Core Beliefs and Cognitive Templates

A template is a pattern or gauge used in constructing or measuring something. A cognitive template or core belief is like a code we mentally design to make our environment comprehensible. These fundamental concepts reside beneath conscious awareness, but they help shape a person’s perception of reality and determine his life choices, influencing and reinforcing the interpretation of experience. The power of cognitive templates is evidenced by the fact that rather than changing them to more accurately reflect the way things now are, most people tend to continue misperceiving present events so they will fit with past core beliefs.

Negative templates develop when we are young. A child innately seeks to understand the world around him, but when he is exposed to confusing or traumatic experiences and given either no explanation or inaccurate information, he formulates his own faulty worldview based on distortions and untruths (1 Corinthians 13: 11 BIBLE). For example, in the case of their parents’ divorce children always blame themselves.

By approaching life according to these defective patterns the youth has the impression he understands clearly, when in reality he is ignoring or misinterpreting events in the here and now. In depth counseling we help the recipient strip away unhealthy destructive or defensive templates to see truth more accurately and more completely.

Lies also can form core beliefs when others repetitively mislead us, whether deliberately or through ignorance. Abusers often intentionally deceive their victims to protect themselves from being exposed. They say, for instance, “If you try to tell your mother, she will never believe you”. In addition, untruths can shape life themes through demonic influence. Satan is the “father of lies” (John 8: 44 BIBLE).

Core beliefs or cognitive templates tend to fall into certain clusters, which can be loosely categorized for purpose of identification. Each collection is strongly influenced both by inborn temperament traits and early experience. Specific defensive behaviors are typical of each cluster.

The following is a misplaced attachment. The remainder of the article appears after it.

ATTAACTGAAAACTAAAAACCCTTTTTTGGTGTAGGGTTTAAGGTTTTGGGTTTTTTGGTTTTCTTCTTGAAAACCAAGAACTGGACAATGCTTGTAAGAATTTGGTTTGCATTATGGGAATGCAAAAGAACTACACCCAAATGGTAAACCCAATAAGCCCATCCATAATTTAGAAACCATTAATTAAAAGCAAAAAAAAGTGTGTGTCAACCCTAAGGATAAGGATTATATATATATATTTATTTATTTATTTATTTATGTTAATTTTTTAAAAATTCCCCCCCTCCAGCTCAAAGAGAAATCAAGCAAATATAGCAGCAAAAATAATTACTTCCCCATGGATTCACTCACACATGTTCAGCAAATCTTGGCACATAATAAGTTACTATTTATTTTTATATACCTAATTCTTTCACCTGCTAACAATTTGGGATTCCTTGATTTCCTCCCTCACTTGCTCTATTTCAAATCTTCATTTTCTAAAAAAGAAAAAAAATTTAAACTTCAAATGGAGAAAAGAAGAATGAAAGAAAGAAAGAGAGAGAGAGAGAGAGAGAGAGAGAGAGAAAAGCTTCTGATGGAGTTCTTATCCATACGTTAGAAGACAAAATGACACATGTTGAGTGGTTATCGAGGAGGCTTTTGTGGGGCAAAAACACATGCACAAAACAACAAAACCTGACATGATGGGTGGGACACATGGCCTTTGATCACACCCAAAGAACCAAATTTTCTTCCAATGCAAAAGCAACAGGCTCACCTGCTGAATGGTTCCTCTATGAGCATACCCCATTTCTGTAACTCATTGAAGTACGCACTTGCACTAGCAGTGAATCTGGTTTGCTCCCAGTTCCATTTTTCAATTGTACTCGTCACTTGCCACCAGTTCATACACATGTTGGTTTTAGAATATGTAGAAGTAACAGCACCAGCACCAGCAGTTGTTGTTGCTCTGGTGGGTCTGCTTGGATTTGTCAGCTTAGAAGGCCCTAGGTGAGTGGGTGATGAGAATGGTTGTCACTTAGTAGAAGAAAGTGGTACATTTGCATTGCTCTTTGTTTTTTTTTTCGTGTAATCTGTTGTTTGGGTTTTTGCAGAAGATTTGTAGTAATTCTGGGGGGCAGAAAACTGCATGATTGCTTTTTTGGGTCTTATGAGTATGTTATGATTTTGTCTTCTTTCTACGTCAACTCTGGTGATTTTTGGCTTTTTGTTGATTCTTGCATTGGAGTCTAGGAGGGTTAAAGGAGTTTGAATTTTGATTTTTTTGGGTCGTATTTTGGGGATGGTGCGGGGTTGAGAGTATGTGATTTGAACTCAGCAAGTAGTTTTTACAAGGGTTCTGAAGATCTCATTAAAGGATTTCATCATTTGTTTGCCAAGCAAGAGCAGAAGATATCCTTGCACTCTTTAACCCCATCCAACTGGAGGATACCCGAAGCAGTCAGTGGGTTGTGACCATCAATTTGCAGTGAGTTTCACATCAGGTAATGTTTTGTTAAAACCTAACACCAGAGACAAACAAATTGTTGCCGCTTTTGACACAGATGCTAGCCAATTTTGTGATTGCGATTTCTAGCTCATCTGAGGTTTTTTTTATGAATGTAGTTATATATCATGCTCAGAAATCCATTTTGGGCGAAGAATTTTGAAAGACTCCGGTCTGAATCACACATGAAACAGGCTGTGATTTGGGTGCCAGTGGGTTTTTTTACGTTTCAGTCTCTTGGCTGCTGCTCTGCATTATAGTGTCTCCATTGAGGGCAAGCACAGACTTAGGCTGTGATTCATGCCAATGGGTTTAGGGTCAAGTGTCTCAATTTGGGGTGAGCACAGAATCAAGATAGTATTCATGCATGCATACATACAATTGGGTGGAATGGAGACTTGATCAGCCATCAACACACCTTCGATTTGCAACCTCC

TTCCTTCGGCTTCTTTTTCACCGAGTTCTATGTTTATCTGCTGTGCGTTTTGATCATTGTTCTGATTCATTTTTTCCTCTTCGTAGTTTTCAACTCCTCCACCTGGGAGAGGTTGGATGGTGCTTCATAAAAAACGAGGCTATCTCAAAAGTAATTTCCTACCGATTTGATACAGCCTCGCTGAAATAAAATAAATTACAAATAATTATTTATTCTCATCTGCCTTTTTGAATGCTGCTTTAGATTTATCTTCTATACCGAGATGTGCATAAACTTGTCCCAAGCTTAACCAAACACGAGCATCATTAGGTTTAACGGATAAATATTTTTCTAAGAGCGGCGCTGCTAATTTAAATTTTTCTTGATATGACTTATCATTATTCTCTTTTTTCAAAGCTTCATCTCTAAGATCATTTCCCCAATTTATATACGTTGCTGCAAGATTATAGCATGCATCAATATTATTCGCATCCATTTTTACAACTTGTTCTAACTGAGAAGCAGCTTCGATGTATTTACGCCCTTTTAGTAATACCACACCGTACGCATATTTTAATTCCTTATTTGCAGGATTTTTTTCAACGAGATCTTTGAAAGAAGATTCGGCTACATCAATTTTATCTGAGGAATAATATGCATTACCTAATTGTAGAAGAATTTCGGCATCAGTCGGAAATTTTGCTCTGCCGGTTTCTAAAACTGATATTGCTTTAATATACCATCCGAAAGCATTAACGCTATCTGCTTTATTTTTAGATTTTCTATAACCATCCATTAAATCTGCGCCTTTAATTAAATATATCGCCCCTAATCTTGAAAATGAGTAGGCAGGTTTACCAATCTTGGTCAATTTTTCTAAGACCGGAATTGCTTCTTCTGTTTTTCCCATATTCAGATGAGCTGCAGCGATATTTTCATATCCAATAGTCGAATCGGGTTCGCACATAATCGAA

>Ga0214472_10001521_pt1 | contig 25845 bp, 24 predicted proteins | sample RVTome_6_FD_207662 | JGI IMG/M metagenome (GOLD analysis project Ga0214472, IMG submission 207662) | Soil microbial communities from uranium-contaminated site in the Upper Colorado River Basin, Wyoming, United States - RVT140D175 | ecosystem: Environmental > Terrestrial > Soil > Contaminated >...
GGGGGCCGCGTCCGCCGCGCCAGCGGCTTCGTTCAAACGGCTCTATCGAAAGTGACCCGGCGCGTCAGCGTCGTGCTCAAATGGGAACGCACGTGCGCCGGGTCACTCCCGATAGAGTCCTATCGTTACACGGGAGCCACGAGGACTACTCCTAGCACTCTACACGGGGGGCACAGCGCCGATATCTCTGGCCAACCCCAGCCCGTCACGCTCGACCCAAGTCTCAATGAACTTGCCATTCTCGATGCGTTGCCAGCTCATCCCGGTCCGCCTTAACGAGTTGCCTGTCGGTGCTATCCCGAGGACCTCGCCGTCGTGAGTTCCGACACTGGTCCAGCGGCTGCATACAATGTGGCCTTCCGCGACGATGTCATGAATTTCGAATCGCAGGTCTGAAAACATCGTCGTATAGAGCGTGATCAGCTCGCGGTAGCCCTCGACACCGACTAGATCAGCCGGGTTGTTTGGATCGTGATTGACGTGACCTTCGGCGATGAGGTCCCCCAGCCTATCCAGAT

In the first group of false core beliefs are convictions held by persons who believe they are no good alone, that life is not worth living unless someone loves me. Persistently feeling inadequate and guilty, those who are dominated by this set of templates blame themselves unnecessarily for situations beyond their control. As a result, such individuals become people pleasers, conforming to others’ wishes and avoiding assertive action in order to keep from rejection. They find themselves caught in the dependency/co-dependency cycle, to the detriment of their true identities. God tends to be seen as distant, inaccessible, and disapproving.

Second in classification are core beliefs that one is accepted only on the basis of performance; this results in compulsivity. These individuals govern their behavior according to what they believe they should do in order to be loved. They may say to themselves, “Perfection is the only acceptable standard for me”, or “I should be able to satisfy all my own needs”, or “I should be competent at all times.”

Such people can give to others, but have a hard time receiving because they feel they don’t“deserve” love. This makes it hard to accept God’s love as well, and often they feel isolated and alone. Compulsivity templates produce anxiety reactions, eating disorders, and other addictions. Being driven by a performance-oriented way of thinking prevents intimacy with a gracious God, who is seen as perpetually disappointed, always expecting more.

Confronting compulsivity core beliefs and their attendant lies may be particularly difficult in our society, where self-esteem based on earned approval is highly valued. In Matthew 20: 1-16 BIBLE, Jesus tells a parable emphasizing the inadequacy of this type of mindset. In the story, a landowner sends workers to his vineyard at 6 a.m., 9 a.m., and 5 p.m. At the end of the day all the workers are called in and paid the same, whether they worked one hour or twelve. When those who worked twelve hours grumble, the owner responds, “I have the right to do what I want with my money. I can be generous with whomever I desire.” Jesus’ point is clear: Our earning mentality does not help us understand a gracious God.

The third cluster of core beliefs relates to control of self or others. Individuals governing their lives by these lies are disciplined and hard working, yet constantly fearful of losing their grip. When the control cork pops off, they become unpredictable and impulsive.Whether intent on keeping their own feelings down or holding others in line, people driven by control needs can be difficult to work or live with. They may seek counseling for employment problems. Their spouses may want marriage intervention or demand they go through anger management. These people tend to see God as angry and judgmental.